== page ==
What to do when you find a baby bird “in need”

Now is the time of year when there start to be chicks (baby birds) in our backyards, in the park, everywhere. It’s also the time when we see the most birds out of a nest and looking helpless. Though so many people have the best of intentions, helping a chick, especially one that is learning how to fly, is a very delicate situation.

Think of it this way: No child could ride a bike perfectly the very first time. And sometimes a bike rider gets away from their parents/guardian. And sometimes the bike rider might fall down and even get hurt. We would never want a stranger who was just trying to help to take the rider away to the hospital without telling the parent/guardian first.

Photo by JERutter

Photo by JERutter

Chicks can not fly perfectly the very first time either. So we should not remove the chicks from the area where their family is unless there is a visible injury or need.

Tree Swallow juveniles Photo by JERutter

Tree Swallow – juveniles ready to learn how to fly
Photo by JERutter

To  help the birds as best as you can there are two important things to remember:


2) Follow the chart included below.

Screen Shot 2016-04-04 at 1.11.20 PM


I really could not have said it better myself.

Let’s all do what we can to help the fallen chicks because chicks already have so much to overcome on their journey to adulthood.


Moving Like a Bird

Bird’s flying. It’s something that has made people envious and jealous for thousands of years. As birder’s we watch the birds fly for hours on end. As ornithologist’s we study how and why birds fly. And yet I question if we will ever truly understand it.

In ornithology classes, the Bernoulli Principle and what physics has to say in regards to explaining how birds can fly is taught. And yet, personally at least, it never really made sense. Until recently that is.

I went sailing for the first time with a friend over the summer. On the lakeshore, she told me all about how the sails and boat worked. She told me the conditions wanted for the best and fastest sail possible. And yet she never told me what it would feel like once we were sailing at the fastest speed we could reach. She didn’t tell me how thrilling it would be or how fast things could change. She didn’t tell me that it would help explain bird flight to me.Bald Eagle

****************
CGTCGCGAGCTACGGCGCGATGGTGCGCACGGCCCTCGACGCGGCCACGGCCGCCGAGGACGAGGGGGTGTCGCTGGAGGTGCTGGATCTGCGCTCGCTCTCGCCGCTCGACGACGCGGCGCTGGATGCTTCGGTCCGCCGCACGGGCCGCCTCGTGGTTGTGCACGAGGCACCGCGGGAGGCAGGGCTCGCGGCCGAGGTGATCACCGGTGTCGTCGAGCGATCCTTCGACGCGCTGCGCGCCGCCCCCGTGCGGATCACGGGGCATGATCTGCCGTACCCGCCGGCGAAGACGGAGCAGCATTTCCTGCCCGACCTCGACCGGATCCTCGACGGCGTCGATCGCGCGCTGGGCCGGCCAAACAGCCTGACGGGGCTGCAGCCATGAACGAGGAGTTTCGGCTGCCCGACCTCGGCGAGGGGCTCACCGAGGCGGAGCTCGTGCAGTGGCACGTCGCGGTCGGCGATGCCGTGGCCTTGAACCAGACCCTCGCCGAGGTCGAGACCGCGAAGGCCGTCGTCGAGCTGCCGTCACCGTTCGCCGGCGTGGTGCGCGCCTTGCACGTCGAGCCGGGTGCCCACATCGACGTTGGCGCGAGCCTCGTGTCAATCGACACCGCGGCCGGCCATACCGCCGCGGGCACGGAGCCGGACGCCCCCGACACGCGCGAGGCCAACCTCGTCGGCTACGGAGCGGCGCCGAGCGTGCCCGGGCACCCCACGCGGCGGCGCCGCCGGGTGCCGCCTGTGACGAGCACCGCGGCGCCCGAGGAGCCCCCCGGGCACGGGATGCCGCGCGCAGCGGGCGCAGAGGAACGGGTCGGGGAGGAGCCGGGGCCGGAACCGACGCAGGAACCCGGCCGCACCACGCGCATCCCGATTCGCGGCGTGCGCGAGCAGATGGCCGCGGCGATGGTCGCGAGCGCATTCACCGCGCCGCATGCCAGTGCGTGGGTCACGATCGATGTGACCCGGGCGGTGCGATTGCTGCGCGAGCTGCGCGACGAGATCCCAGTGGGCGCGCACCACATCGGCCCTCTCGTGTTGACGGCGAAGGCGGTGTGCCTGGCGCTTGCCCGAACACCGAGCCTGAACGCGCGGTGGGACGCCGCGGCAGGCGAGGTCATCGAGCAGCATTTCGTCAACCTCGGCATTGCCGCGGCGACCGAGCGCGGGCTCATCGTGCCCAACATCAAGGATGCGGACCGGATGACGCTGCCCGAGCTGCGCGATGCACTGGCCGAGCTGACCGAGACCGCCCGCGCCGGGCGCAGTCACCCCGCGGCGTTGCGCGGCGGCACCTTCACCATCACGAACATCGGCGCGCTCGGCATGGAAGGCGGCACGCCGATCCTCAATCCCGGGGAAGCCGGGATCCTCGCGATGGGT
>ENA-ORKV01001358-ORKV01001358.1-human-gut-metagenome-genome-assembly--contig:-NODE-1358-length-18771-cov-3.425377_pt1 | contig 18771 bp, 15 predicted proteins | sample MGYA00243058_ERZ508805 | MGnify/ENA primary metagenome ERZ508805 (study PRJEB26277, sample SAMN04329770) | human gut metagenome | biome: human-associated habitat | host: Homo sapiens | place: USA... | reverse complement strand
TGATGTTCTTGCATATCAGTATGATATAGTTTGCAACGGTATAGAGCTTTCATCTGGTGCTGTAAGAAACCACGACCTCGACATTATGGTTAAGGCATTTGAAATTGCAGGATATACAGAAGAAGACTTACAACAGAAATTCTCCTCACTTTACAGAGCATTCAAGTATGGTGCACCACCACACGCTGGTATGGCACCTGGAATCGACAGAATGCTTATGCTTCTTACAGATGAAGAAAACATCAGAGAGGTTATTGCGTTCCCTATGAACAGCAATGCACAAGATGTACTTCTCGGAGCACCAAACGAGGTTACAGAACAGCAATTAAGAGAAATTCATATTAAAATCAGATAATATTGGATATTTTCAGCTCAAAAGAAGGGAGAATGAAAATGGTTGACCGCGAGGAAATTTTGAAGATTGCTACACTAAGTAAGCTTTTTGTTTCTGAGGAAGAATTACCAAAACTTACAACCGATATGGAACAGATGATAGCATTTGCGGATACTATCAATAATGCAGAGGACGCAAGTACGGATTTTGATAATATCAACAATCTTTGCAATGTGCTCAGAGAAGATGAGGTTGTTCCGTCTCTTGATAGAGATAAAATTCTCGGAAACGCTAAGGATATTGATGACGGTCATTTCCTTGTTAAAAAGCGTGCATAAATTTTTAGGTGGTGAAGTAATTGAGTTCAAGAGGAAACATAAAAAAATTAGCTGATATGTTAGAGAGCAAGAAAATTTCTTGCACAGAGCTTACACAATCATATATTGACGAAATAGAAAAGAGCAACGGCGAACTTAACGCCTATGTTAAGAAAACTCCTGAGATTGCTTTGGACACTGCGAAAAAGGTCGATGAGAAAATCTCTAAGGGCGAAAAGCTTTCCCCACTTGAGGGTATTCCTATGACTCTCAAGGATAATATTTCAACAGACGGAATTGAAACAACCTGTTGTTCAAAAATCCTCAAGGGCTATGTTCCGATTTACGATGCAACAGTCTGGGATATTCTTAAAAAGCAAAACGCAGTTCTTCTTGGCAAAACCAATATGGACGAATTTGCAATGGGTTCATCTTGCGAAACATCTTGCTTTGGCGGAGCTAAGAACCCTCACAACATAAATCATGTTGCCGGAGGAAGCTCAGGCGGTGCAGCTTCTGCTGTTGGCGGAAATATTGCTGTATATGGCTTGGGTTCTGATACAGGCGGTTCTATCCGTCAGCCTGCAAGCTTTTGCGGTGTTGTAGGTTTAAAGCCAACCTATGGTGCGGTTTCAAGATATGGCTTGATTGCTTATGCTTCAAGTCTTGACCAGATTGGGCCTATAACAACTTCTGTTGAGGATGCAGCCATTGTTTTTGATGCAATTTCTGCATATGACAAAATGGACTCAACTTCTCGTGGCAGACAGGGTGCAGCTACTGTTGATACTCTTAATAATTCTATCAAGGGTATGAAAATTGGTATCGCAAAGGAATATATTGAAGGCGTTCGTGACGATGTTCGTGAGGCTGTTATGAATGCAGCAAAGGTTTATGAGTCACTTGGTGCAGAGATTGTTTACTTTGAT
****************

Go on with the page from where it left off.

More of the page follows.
As we sailed, my friend tried to explain everything to me again now that things were actually happening. However, all I could do was realize that the things that were making us move thru the water were the same things that make birds fly. Suddenly, it all made sense as to why northernly winds were preferred for spring migration and southernly winds were preferred for fall migration. It had always seemed backwards to me. Weren’t those winds going in the opposite direction that you wanted to go? Isn’t a wind that pushes you more helpful? But birds fly and I was sailing, not riding a bike. The sails “sung” the loudest and we were going the fastest when we were going straight into the wind with hair in our faces and hands holding our hats down so they wouldn’t blow off into the water.Sailing

To be honest I don’t think I can truly explain the “how” of sailing or flying. Physics has never been my strong suit. But I can explain that the feeling was incredible. To move so efficiently and so swiftly all because of wind and only wind. It made the birds that can just soar endlessly in the air, the ones I’ve seen all my life, even more impressive to me. The buteos, the vultures, the gulls, the swifts and swallows and all the rest. They flap, they glide, they soar, they fly. And it is flight that will always be part of what makes birds so magical to me.